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Introduction

Hello, fellow travelers! My name is Natasha Naujoks, and I teach courses in History and Political Science at Norfolk Academy, an independent school in Norfolk, VA. I will be the first to admit that I am a very different (and hopefully better) teacher than I was when I started here eight years ago, and that is thanks in large part to our institutional shift towards experiential methods of teaching and learning, which has pushed me well outside of my own comfort zone as a teacher. While we have run international programs for decades, these have been largely traditional language exchanges in the developed world, with little opportunity for students to become travelers rather than tourists. In an effort to craft more authentic and meaningful experiences for our students, our Director of International Programs sought a partnership with Where There Be Dragons for our China Exchange and Leadership Development Program. I am currently the coordinator for that program, and I’m excited to be embarking on that trip for a fourth time tomorrow!

Next year, we are launching a Maymester that will offer all of our tenth and eleventh graders a chance to engage in experiential learning both at home and abroad over a three week period at the end of the school year. One of these offerings will be a new Where There Be Dragons custom course in Bolivia organized around the theme of climate change, so this educator course is in part for me a bit of a scouting mission. Finally, I also serve as Co-Director of our Global Affairs Fellows, a co-curricular program in which students study the conflicts and challenges posed by globalization as well as the potential that global cooperation creates for designing culturally appropriate and ethically responsible solutions. Each year we travel to Peru to visit Quechua communities in the Sacred Valley in an effort to understand the particular effects that globalization has on indigenous peoples.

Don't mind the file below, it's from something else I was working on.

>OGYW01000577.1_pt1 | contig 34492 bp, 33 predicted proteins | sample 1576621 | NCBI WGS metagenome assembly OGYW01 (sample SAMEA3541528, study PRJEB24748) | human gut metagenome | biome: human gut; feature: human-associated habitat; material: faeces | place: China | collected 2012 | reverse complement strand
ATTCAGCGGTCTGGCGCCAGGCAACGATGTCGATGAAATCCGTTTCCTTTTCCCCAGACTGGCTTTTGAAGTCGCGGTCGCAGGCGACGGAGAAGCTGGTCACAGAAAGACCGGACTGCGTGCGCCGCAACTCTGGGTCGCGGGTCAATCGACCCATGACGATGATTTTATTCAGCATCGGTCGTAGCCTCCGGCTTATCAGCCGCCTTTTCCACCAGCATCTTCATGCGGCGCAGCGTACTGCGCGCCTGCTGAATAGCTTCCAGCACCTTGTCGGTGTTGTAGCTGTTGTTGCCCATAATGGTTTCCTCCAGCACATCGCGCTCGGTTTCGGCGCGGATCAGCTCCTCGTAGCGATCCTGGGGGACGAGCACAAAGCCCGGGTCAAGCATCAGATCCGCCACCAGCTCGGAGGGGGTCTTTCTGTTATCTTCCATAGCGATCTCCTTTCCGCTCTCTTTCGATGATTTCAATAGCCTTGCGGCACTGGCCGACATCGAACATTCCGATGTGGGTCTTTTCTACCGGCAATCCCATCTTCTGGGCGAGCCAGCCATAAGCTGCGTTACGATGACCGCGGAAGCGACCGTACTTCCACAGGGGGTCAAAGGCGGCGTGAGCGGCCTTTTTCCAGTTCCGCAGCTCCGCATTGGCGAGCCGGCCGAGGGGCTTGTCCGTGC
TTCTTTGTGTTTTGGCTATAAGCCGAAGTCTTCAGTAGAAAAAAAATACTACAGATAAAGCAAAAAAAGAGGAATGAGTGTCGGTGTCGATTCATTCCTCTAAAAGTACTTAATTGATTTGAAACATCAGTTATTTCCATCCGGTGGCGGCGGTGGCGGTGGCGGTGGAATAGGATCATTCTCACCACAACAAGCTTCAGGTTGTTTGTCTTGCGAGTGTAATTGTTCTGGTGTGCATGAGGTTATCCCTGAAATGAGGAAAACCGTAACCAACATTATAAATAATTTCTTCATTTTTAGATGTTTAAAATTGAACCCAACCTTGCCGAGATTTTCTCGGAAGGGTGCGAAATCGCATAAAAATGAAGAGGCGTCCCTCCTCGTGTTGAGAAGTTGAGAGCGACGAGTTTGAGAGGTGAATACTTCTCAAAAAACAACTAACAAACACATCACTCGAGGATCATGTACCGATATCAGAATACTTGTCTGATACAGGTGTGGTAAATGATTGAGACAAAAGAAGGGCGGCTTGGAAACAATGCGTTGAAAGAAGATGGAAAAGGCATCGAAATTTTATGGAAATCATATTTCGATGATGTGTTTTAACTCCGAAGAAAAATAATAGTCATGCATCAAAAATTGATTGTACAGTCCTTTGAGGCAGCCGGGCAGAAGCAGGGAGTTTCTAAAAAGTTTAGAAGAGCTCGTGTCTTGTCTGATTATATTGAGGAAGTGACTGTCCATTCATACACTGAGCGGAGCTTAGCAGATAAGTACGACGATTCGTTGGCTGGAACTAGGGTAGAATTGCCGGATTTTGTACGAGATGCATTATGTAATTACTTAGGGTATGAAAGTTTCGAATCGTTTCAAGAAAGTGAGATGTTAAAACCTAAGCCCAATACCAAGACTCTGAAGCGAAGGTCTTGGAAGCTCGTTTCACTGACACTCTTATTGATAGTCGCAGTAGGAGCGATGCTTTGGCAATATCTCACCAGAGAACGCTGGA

My favorite passage in Iyer’s essay is the line about the power of travel to shake up our complacencies. One of the things I struggle with as a teacher at this school is that our students overwhelmingly come from very privileged backgrounds and therefore inhabit a bubble that is largely insulated from the challenges facing many within our local, national, and global communities. I’ve seen firsthand the power that travel has to make them see home with new eyes and a heightened sensitivity to inequalities and injustices.

Very excited to meet all of you and step into the shoes of a student once again this summer!